Now and again the name Lillie Langtry pops up in various contexts. A mare by that name is the mother of Coolmore’s fantastic filly Minding, and there is the Lillie Langtry Stakes at Goodwood.There have been books and TV-series bearing her name. But the story of the real Mrs Langtry surpasses all fiction. It’s as if her life had been taken straight out of a major soap opera. Born in a rural family she climbed society’s highest echelons and enchanted men with her beauty and wit.
Lillie Langtry was the Kim Kardashian of her era. Always in the spotlight, hanging out with the jet-set, and a member of the Professional Beauties. The PBs were married women of high birth and spotless reputations that London’s social life revolved around. Lillie was also a commercial genius and supposedly the first woman to endorse a product—she was the face of Pear’s Soap. She also had her own theatre company and, most importantly, was one hell of a horse-woman, with her own racing stable in Kentford outside Newmarket and a farm in Northern California complete with a breeding operation and a training track.
Lillie’s first success at the races came when she was still a teenager in her native Jersey. She and her brother Reggie bought a mare with the appropriate name Flirt for £4, fixed her up, and went on to win a seller at the local race meet at Gorey Commons. Later, when she moved to London with her husband, Ned Langtry, as one of the Professional Beauties, she got invitations to private boxes at all the great race meets; Goodwood, Ascot and Epsom. Lillie loved the racing and she was a good handicapper and made some money at the bookies.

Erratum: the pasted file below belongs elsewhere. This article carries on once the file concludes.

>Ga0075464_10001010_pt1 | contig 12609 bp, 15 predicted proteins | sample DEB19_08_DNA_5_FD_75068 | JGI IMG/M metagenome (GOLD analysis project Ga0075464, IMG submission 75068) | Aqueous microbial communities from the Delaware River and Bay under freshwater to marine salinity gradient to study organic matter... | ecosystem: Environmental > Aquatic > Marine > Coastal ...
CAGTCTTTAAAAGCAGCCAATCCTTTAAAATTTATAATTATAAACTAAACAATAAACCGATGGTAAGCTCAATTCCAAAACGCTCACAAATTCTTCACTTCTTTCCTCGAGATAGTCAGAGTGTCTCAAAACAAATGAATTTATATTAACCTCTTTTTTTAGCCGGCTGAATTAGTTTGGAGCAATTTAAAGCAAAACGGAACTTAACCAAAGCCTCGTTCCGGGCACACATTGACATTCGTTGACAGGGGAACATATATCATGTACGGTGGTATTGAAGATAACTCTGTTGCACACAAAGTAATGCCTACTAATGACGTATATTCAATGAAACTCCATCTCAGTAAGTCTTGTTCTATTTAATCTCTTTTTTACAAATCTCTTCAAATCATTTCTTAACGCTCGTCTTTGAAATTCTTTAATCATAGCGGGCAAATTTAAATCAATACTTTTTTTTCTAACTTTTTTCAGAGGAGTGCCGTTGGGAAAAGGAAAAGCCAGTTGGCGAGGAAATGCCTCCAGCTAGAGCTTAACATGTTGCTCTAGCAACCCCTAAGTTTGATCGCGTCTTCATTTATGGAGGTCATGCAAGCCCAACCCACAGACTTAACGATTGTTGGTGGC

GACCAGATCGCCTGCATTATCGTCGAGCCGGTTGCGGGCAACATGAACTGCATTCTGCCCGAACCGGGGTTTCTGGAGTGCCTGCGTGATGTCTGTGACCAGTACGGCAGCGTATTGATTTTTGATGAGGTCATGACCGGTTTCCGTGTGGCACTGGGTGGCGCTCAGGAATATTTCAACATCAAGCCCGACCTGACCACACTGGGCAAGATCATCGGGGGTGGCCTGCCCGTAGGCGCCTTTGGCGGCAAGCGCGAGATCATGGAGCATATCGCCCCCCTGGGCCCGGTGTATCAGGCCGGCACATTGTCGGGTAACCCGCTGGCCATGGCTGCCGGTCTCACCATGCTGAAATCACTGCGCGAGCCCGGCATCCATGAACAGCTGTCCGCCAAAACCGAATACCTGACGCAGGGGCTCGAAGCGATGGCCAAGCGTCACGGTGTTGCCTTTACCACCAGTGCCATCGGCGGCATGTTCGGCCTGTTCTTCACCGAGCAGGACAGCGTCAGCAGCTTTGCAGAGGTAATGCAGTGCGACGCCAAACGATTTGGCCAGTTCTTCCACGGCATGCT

As one of the PBs, Lillie was surrounded by men and two of Lillie’s most ardent admirers thought that the gift of a horse would strengthen their chances of attracting her attention. They offered Lillie a horse and riding lessons. She played along and the first time one of them helped her up on the horse, she pretended to faint and fell down on the other side into the arms of the other. But after she revived and galloped off they realized she was no beginner. The horse, Redskin, became a favorite and she rode him on the Rotten Row every day. The Rotten Row in London was what where anybody who was anybody was showing off their newest horse, their newest carriage, and their newest outfits.
During Lillie’s morning rides she was sometimes accompanied by Albert, The Prince of Wales, who later was to become King Edward. They shared a common interest in racing and were often seen together at the races. After a day of racing at Goodwood when Lillie’s husband Ned was out fishing with one of the Prince’s friends, Lillie and the Prince were both invited to stay at Lord Rothschild’s summer house near Goodwood. What happened that night we will never know, but after that Lillie was always invited wherever Bertie went.
“What happened that night we will never know, but after that Lillie was always invited wherever Bertie went”
This relationship lasted for some years, but after a big party were Lillie was supposed to have dropped a piece of ice down the Prince’s neck it ended. After that the credit she had enjoyed as the Prince’s official mistress quickly dried up and tradesmen, seamstresses, and milliners presented Lillie with a mountain of unpaid bills and demanded to get paid immediately, if not sooner. What to do?
Lillie followed her catch-call “Get on with it” and decided to go on the stage. During her years in high society she had met with actors, writers, and other artists so she had the necessary contacts. The public was willing to pay for a glimpse of the Famous Fallen Beauty and she was an immediate hit.
She toured the UK and the public clamored for tickets to her shows. Eventually she formed her own company and was invited to the USA where she had her own luxury rail-way carriage built for her convenience. Of course she went racing both on the old tracks in New York and Saratoga and also on the tracks around the country. She was often seen together with the young heir Freddie Gephard who also enjoyed racing and had his own stable.
Her theater company was a big success and by June 1884 Lillie had about $125,000 to her name. She decided to spend it on horses, so she and Freddie went off to buy a few horses for his racing stable. But she also wrote to her solicitor George Lewis in London about starting a stable of her own. So far she had only been a part-owner of Freddie’s horses, but now she was ready to get her own.